Twenty years of satellite data show that a stretch of coastal desert extending south from Peru's north and into Chile is getting greener, but this is not good news.

"This is a warning sign, like the canary in the mine," cautions Cambridge University mathematician Hugo Lepage.

Scattered mist oases filled with unique vegetation, called lomas, pepper 2,800 kilometers of the arid coastline. Their only source of water is sea-generated fog. This region has an average rainfall of just 3 to 13 mm per year, with many years experiencing no rain at all, leaving it mostly entirely without vegetation.

Map showing distribution of different vegetation types in the Ica region of Peru
Example of the different vegetation types and their distributions on Peru's Pacific slope. (Whaley et al, Phytotaxa, 2019)

Species found nowhere else in the world, such as wild tomatoes, the endangered Andean Condor, and the now domestically popular air plants (Tillandsia), call these green islands among the desert home.

These delicate ecosystems boom and bust with climatic cycles – sometimes disappearing completely for five to 10 years, but then increased rain during El Niño years also triggers stunning flowering periods.

But over the last couple of decades, satellite data reveal the lomas scattered amongst the long strip of foothills between the high Andes mountains and the vast ocean are growing. While this is a boon for the local flora and fauna, much of which is endangered, their grains likely mean trouble elsewhere.

The large extent of these changes will alter the area's limited resource distribution. Agricultural lands bringing irrigation are also spreading, adding more green to the region as well. This changing land use directly impacts the lomas, too. Meanwhile, other areas are unexpectedly browning.

"The Pacific slope provides water for two-thirds of the country, and this is where most of the food for Peru is coming from, too," explains Cambridge University geographer Eustace Barnes. "This rapid change in vegetation, and to water level and ecosystems, will inevitably have an impact on water and agricultural planning management."

Low creeping succulent with bright yellow flowers on sandy soil.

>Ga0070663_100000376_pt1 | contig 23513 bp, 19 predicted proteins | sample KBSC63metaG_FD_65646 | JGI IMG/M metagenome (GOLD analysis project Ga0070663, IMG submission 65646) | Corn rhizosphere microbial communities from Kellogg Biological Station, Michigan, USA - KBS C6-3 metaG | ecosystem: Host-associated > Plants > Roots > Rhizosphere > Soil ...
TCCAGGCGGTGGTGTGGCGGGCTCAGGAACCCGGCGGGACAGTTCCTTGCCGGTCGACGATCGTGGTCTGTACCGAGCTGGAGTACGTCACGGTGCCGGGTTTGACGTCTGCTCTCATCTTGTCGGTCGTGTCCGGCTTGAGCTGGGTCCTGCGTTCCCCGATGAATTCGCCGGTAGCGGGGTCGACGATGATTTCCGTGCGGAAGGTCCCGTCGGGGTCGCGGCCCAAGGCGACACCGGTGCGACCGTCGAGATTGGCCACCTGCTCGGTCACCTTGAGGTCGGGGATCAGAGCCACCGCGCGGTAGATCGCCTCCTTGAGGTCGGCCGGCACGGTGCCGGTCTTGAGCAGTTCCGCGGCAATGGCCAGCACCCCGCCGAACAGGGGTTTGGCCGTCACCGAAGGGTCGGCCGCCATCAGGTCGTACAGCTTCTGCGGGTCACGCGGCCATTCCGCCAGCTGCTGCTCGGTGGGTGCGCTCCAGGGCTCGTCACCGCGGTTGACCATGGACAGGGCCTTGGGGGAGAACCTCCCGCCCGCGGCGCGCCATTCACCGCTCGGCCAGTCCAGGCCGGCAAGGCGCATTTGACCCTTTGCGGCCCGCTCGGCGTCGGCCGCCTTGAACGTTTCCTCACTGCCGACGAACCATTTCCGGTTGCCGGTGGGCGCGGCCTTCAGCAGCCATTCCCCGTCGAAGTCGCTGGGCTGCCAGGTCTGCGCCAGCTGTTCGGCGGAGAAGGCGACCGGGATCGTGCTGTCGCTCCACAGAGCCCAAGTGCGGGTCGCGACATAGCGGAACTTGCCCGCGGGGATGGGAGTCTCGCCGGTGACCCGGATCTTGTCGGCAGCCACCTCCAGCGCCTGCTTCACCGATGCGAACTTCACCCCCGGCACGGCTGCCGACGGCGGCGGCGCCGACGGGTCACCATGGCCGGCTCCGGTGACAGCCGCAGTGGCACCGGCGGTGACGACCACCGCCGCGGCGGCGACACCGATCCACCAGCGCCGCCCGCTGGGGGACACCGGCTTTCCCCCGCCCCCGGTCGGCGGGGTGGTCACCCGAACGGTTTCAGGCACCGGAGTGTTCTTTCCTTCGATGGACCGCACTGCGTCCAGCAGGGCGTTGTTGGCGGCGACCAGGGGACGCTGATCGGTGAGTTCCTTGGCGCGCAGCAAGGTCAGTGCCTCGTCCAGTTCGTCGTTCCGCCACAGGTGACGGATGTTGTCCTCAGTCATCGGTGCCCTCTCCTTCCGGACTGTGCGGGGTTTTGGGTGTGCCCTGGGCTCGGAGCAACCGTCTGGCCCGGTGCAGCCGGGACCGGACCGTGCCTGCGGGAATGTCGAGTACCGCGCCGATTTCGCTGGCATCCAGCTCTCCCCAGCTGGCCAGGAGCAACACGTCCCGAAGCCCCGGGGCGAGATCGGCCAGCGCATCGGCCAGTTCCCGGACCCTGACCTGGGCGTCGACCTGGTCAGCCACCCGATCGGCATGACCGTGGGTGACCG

Endangered lomas endemic species Quinchamalium lomae. (© RBG Kew)

It took Lepage and colleagues three years to verify their analysis, with numerous field trips to investigate some of the greening strips they had identified.

"First, the strip ascends as we look southward, going from 170–780 meters (557–2,559 feet) in northern Peru to 2,600–4,300 meters in the south of Peru", says Barnes. "This is counterintuitive, as we would expect the surface temperatures to drop both when moving south and ascending in altitude."

To their surprise, the greatest greening was occurring in what were previously the most arid zones.

"In northern Peru, the greening strip mostly lies in the climate zone corresponding to the hot arid desert," notes Lepage. "As we scan the strip going south, it ascends to lie mostly in the hot arid steppe and finally traverses to lie in the cold arid steppe. This did not match what we expected based on the climate in those regions."

While the researchers can't yet rule out that the increased greening isn't part of some longer regional climatic cycle that the 20 years of data haven't captured, the trends are generally in line with changing precipitation cycles driven by global CO2 concentrations over this period.

The team explains that the extra greening's relationship to land temperatures isn't as straightforward and requires further investigation.

"There is nothing we can do to stop changes at such a large scale. But knowing about it will help to plan better for the future," concludes Lepage.

This research was published in MDPI Remote Sensing.